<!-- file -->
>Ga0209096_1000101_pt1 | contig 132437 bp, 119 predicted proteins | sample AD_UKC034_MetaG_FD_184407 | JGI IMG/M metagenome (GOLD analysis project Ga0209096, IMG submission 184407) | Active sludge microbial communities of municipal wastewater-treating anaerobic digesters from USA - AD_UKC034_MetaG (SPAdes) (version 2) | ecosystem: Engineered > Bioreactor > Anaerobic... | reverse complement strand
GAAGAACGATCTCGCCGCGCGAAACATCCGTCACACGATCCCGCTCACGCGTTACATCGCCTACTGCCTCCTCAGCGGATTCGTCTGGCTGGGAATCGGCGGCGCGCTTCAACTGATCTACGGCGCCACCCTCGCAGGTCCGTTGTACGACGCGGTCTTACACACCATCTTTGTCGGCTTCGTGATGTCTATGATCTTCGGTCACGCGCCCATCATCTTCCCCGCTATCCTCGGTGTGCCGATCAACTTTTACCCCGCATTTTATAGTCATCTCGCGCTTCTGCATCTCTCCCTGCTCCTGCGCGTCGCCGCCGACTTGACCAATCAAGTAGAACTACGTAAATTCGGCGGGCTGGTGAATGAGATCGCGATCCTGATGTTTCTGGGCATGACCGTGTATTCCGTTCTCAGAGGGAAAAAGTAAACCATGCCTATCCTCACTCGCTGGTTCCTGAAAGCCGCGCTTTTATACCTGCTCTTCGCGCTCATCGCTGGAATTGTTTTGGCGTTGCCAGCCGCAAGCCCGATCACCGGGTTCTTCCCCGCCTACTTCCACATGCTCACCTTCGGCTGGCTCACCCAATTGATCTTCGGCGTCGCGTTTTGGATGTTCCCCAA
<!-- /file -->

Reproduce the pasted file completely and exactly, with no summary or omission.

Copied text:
>Ga0209096_1000101_pt1 | contig 132437 bp, 119 predicted proteins | sample AD_UKC034_MetaG_FD_184407 | JGI IMG/M metagenome (GOLD analysis project Ga0209096, IMG submission 184407) | Active sludge microbial communities of municipal wastewater-treating anaerobic digesters from USA - AD_UKC034_MetaG (SPAdes) (version 2) | ecosystem: Engineered > Bioreactor > Anaerobic... | reverse complement strand
GAAGAACGATCTCGCCGCGCGAAACATCCGTCACACGATCCCGCTCACGCGTTACATCGCCTACTGCCTCCTCAGCGGATTCGTCTGGCTGGGAATCGGCGGCGCGCTTCAACTGATCTACGGCGCCACCCTCGCAGGTCCGTTGTACGACGCGGTCTTACACACCATCTTTGTCGGCTTCGTGATGTCTATGATCTTCGGTCACGCGCCCATCATCTTCCCCGCTATCCTCGGTGTGCCGATCAACTTTTACCCCGCATTTTATAGTCATCTCGCGCTTCTGCATCTCTCCCTGCTCCTGCGCGTCGCCGCCGACTTGACCAATCAAGTAGAACTACGTAAATTCGGCGGGCTGGTGAATGAGATCGCGATCCTGATGTTTCTGGGCATGACCGTGTATTCCGTTCTCAGAGGGAAAAAGTAAACCATGCCTATCCTCACTCGCTGGTTCCTGAAAGCCGCGCTTTTATACCTGCTCTTCGCGCTCATCGCTGGAATTGTTTTGGCGTTGCCAGCCGCAAGCCCGATCACCGGGTTCTTCCCCGCCTACTTCCACATGCTCACCTTCGGCTGGCTCACCCAATTGATCTTCGGCGTCGCGTTTTGGATGTTCCCCAA